Second, maintaining a lead allows greater leeway in the arguments it can make. Something like the “cancer ad” from August looks hard-hitting from a campaign that is leading (and I certainly include candidate super PACs as part of the “campaign”), but would probably be described as “desperate” from one that is losing.

Finally, and perhaps most importantly, it affects press portrayals of the candidates and party enthusiasm. This is the most important thing here: I still think the default expectation here has been that Obama should be losing. “Defying gravity” is hardly an original motif for this election, after all.

So the view that Obama is going to lose can -- or at least could have -- quickly become the conventional wisdom. If that happens, we would end up with a vicious cycle that looks something like this: The Democratic base becomes downtrodden, its enthusiasm falls, the right’s enthusiasm skyrockets, the likely-voter screens skew more Republican, and Obama falls even further behind in the polls. Instead, we have a campaign where everyone marvels at Obama's constant lead, further adding to the mythos surrounding his supposed inability to lose.

This is why the Oct. 3 debate really might have marked an important, structural change point in the campaign.  Now, I’m emphatically not arguing that Obama can’t win the election after his poor performance (and Romney's strong performance) at that face-off.  In fact, I still regard him as the slight favorite. But we’ve seen exactly the combination Team Obama worked assiduously to avoid: Romney re-consolidating his base, Republican enthusiasm skyrocketing, and the president’s aura of invulnerability pierced.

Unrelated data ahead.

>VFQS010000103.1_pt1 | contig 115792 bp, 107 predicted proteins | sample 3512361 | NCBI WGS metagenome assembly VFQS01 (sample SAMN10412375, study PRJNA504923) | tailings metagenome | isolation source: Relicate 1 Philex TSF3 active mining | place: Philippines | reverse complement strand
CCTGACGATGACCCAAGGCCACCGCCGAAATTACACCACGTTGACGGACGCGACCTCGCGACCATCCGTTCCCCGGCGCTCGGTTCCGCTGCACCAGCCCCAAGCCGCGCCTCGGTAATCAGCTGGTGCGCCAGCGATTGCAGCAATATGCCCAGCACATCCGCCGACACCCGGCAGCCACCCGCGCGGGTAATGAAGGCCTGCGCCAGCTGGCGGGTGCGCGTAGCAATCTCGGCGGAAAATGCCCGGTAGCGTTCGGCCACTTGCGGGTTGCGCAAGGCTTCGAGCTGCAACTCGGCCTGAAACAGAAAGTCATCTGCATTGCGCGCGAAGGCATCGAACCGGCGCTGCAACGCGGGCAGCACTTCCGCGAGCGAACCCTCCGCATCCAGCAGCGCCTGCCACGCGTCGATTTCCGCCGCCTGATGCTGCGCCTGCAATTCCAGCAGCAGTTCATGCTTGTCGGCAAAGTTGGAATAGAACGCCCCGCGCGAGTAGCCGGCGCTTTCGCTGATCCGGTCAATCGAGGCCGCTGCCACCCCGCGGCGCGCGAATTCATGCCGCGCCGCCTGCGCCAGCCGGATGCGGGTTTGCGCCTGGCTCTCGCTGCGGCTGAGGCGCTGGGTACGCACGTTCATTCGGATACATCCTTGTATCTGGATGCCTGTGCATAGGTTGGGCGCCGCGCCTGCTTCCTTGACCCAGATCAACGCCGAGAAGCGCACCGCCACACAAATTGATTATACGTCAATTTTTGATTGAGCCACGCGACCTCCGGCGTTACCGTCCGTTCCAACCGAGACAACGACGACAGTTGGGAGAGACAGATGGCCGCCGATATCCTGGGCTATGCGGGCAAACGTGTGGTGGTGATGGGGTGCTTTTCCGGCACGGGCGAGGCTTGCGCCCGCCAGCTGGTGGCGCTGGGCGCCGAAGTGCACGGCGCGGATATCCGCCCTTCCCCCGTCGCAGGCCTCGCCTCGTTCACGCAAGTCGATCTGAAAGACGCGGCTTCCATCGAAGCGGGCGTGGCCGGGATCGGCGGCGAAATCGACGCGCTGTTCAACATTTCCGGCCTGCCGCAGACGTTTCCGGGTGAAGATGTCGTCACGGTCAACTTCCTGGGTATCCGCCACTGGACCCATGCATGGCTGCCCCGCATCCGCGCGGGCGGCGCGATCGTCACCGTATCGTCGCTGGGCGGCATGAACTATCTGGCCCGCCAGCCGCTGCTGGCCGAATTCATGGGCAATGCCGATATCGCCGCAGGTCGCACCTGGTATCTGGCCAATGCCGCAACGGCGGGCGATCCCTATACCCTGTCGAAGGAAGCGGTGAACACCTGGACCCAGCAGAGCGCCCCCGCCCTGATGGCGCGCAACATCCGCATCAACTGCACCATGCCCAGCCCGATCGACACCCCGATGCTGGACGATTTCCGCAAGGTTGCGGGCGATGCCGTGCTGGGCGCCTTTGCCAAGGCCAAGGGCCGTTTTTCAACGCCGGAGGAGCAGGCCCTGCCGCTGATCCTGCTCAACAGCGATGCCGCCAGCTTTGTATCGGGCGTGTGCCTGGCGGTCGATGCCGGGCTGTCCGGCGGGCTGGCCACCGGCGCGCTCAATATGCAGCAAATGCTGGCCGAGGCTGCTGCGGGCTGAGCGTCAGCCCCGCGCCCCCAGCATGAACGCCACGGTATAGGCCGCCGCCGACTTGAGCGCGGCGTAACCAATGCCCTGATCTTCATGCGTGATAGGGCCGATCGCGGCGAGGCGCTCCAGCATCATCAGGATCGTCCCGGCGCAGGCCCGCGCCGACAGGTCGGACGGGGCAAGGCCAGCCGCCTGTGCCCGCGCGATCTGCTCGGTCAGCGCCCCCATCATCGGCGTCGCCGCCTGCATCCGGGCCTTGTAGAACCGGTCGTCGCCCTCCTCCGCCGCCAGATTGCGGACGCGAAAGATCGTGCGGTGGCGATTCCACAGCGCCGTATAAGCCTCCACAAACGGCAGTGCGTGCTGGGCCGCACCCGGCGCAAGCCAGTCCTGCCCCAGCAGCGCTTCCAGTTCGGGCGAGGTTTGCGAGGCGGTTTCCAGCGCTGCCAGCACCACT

This leaves two important, unknown questions. First, to where does gravity pull Obama? Is the mean to which he regresses a narrow lead? Or is it a significant loss? Political science models are split, with the average model showing an Obama lead of a few 10ths of a point. We don't yet really know where gravity naturally drags the president to, although the bottoms he reached over the summer suggest that it would be at least a small Romney lead with likely voters. 

Second, what else, if anything, does Team Obama have to push back against gravity? The 47 percent video seems like something that would normally be held until later in the campaign. Is there anything else it can use to push back against the natural trajectory of the race? We’ll find out, and if we get a few more polls like the Pew poll, I suspect that we will find out sooner rather than later. 

‹‹Previous Page |1 | 2 |

Sean Trende is senior elections analyst for RealClearPolitics. He is a co-author of the 2014 Almanac of American Politics and author of The Lost Majority. He can be reached at Follow him on Twitter @SeanTrende.

Mitt Romney for Mayor
Carl M. Cannon · November 16, 2014
A President Who Is Hearing Things
Richard Benedetto · November 12, 2014
Bret Stephens' Call for Robust U.S. Foreign Policy
Peter Berkowitz · November 16, 2014

Latest On Twitter